More than half a year since a typhoon rocked the Philippines, killing more than 6,000 people and displacing millions, Haiyan recovery efforts are still ongoing. Tens of thousands of Filipinos continue to live in temporary shelters. An estimated 17,000 fishermen have been unable to replace boats destroyed in the storm, and thousands of acres of damaged farmlands hamper production in the agricultural sector.
Although typhoons regularly affect the region, this particular storm, known locally as Yolanda, drew international attention for its widespread effect. Via its Food- and Cash-for-Assets Programme, the World Food Programme, in partnership with the national and local Filipino governments, provides aid to Filipinos who are repairing destroyed lands. The deforestation caused by the storm poses a grave obstacle to agricultural recovery.
The WFP helps the local powers distribute many forms of aid—like meals to over 100,000 school children—to the near 12 million victims of the storm. It has slowly begun to increase the national government’s responsibilities.
With over $14 million given toward the last budget, the U.S. is the number one donor to the WFP in the Haiyan recovery efforts. Still, the Programme claims a $75 million deficit in funding needed to satisfy its purpose, and reenergizing agriculture in the Philippines will require years to regrow the millions of felled coconut trees.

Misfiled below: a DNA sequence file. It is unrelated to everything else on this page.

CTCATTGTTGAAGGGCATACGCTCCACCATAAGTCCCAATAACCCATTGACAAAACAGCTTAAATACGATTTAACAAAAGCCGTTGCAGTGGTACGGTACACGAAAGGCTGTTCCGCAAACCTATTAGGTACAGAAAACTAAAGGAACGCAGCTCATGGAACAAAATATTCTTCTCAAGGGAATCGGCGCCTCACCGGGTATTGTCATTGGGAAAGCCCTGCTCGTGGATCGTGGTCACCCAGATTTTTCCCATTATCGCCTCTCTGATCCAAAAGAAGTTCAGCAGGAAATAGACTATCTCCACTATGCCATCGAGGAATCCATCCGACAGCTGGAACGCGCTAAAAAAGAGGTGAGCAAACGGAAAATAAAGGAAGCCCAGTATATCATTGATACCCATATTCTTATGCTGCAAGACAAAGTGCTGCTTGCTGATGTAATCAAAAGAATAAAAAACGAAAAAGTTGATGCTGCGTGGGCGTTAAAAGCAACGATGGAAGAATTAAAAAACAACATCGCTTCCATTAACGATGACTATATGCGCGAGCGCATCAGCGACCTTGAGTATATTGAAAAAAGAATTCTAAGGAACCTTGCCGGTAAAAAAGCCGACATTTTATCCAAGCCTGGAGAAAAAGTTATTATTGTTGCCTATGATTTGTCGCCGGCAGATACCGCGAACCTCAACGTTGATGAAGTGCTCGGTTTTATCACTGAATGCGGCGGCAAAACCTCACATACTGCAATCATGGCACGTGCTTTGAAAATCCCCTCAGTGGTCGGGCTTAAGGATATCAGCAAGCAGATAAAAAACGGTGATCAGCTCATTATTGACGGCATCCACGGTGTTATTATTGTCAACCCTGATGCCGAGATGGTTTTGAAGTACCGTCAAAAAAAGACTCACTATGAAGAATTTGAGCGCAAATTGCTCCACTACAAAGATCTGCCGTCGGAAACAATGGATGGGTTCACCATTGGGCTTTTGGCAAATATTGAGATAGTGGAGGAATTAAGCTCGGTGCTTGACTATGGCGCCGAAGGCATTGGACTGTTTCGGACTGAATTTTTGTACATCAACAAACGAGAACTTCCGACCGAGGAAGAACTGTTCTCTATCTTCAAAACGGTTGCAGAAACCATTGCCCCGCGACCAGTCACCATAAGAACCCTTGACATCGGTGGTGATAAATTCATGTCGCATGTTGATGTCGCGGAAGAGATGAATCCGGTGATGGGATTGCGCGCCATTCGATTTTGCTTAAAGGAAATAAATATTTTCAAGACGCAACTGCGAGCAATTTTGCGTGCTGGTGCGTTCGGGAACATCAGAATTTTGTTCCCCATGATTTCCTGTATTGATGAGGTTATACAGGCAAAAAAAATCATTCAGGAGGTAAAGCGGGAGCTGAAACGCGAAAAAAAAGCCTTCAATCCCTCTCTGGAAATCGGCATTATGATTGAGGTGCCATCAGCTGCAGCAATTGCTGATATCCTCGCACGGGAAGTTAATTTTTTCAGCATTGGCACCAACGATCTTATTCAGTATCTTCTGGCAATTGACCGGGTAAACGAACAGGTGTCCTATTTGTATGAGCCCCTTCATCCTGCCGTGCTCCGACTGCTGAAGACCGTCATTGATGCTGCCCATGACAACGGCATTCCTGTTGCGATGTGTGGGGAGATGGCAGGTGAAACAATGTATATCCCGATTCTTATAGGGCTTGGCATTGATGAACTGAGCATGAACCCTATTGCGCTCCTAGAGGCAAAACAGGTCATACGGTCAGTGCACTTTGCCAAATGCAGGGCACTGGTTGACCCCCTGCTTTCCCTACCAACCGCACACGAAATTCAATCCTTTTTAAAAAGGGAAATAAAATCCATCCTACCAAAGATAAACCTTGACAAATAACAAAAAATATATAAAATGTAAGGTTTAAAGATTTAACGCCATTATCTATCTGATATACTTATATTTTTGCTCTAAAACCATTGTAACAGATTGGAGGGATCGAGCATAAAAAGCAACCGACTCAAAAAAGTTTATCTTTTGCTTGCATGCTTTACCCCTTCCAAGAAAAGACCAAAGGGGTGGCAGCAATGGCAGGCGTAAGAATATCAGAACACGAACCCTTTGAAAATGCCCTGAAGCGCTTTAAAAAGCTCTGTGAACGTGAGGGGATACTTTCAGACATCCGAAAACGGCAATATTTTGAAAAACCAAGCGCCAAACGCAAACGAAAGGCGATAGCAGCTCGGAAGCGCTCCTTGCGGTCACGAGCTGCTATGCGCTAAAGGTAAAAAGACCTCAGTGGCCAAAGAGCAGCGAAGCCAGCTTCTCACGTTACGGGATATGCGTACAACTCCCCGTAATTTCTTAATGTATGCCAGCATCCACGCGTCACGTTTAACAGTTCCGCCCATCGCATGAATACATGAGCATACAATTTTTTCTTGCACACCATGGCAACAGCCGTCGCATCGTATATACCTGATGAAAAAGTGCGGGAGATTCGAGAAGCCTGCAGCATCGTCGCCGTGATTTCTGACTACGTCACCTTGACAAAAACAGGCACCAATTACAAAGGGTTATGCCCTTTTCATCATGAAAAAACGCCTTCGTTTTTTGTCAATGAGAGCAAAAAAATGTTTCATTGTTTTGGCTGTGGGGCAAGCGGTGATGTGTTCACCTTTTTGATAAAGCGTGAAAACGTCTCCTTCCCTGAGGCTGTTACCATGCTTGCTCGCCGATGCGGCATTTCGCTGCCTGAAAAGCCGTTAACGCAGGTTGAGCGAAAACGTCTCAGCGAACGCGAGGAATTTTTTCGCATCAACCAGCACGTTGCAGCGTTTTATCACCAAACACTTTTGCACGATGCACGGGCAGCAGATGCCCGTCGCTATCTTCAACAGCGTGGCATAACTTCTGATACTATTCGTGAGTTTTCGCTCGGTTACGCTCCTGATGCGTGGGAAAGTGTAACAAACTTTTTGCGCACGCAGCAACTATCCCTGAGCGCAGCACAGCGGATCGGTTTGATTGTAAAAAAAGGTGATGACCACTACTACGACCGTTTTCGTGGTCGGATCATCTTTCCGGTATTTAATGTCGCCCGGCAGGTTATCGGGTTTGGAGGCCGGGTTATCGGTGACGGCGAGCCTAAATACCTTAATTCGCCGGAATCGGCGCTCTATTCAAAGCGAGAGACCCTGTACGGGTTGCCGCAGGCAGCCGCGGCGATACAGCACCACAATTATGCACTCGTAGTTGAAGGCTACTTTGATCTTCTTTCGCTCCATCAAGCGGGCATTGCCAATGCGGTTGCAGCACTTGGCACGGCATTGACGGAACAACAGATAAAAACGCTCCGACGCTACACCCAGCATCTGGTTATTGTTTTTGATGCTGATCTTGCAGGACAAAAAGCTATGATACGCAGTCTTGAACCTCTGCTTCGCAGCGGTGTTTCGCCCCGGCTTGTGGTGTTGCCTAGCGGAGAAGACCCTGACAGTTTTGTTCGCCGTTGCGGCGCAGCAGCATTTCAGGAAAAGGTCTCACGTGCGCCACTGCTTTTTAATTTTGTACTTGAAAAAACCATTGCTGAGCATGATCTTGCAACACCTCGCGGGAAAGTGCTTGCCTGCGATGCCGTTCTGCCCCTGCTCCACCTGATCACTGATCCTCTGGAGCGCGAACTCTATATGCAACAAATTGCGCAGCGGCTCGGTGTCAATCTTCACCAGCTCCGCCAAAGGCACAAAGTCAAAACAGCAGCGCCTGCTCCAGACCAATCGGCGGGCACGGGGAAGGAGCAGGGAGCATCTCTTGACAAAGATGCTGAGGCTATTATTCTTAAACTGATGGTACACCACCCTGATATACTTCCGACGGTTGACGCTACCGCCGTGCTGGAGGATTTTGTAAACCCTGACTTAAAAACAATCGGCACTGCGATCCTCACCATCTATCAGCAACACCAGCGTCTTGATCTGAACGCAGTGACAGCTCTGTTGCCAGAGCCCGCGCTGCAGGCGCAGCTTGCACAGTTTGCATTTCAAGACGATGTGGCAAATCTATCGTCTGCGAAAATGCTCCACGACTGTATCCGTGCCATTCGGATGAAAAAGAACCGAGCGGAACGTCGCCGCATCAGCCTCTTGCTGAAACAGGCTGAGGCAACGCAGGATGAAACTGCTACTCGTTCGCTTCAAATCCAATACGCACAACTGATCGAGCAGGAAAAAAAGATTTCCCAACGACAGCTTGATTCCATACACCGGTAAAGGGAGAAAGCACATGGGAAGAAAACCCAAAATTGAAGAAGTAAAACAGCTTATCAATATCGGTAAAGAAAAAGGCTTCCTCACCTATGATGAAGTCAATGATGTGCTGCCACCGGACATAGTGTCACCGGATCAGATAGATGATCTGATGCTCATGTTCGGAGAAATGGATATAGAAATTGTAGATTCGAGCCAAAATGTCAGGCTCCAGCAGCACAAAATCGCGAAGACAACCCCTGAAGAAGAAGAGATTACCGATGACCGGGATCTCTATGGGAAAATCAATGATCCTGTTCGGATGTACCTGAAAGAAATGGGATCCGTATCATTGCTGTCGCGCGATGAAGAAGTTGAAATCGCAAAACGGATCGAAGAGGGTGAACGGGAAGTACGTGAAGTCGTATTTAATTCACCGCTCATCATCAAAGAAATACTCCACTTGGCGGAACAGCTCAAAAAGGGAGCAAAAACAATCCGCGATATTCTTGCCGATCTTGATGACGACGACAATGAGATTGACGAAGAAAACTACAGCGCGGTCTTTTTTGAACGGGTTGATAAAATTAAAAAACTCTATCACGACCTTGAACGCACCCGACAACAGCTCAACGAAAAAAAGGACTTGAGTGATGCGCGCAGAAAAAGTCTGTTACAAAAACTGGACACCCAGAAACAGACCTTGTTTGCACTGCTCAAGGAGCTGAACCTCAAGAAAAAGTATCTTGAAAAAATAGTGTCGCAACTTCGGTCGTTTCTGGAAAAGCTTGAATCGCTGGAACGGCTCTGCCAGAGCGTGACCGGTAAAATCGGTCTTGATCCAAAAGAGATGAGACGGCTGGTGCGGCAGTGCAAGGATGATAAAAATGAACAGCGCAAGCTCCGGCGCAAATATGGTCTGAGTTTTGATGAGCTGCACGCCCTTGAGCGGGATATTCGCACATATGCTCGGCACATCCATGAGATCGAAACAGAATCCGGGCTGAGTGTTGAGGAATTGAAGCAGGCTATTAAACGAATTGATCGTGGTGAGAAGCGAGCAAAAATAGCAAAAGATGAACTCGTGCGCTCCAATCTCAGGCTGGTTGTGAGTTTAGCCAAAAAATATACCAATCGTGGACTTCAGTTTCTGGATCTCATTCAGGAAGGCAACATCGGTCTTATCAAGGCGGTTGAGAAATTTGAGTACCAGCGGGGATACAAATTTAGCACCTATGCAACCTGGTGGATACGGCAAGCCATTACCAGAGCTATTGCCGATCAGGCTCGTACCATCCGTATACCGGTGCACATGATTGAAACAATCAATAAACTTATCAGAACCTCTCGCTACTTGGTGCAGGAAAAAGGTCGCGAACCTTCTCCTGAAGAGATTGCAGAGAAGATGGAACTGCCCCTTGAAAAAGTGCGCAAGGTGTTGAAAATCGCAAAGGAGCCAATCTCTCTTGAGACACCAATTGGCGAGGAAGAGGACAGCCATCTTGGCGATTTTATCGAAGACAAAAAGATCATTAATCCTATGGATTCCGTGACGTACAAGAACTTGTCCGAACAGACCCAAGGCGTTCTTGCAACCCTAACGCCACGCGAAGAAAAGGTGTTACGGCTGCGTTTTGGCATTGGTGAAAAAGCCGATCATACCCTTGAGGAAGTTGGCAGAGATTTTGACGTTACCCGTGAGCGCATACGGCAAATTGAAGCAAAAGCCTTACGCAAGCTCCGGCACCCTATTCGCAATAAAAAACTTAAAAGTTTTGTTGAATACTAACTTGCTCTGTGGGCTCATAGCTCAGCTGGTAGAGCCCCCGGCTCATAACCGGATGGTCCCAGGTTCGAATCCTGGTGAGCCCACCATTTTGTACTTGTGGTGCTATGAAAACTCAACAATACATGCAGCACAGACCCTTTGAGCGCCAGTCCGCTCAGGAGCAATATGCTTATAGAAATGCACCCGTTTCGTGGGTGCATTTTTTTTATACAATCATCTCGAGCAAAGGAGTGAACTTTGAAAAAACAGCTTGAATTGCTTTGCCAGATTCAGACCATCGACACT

The Philippine crisis has calmed with the passing months, but a shortage of water and the pending El Niño raise humanitarian concern. Reacting to these problems and properly preparing for future natural disasters may strain the government, which is at present dealing with its pork barrel scandal—in late 2013, Filipinos discovered that government officials had, through the Priority Development Assistance Fund, misused the equivalent of $226 million on projects aimed solely at gaining votes. Many of these projects never existed.
Increased WFP support and national pressure against government corruption could well serve a country whose capital, Manila, represents the city with the highest number of homeless in the world. Until then, the poor wait.
– Erica Lignell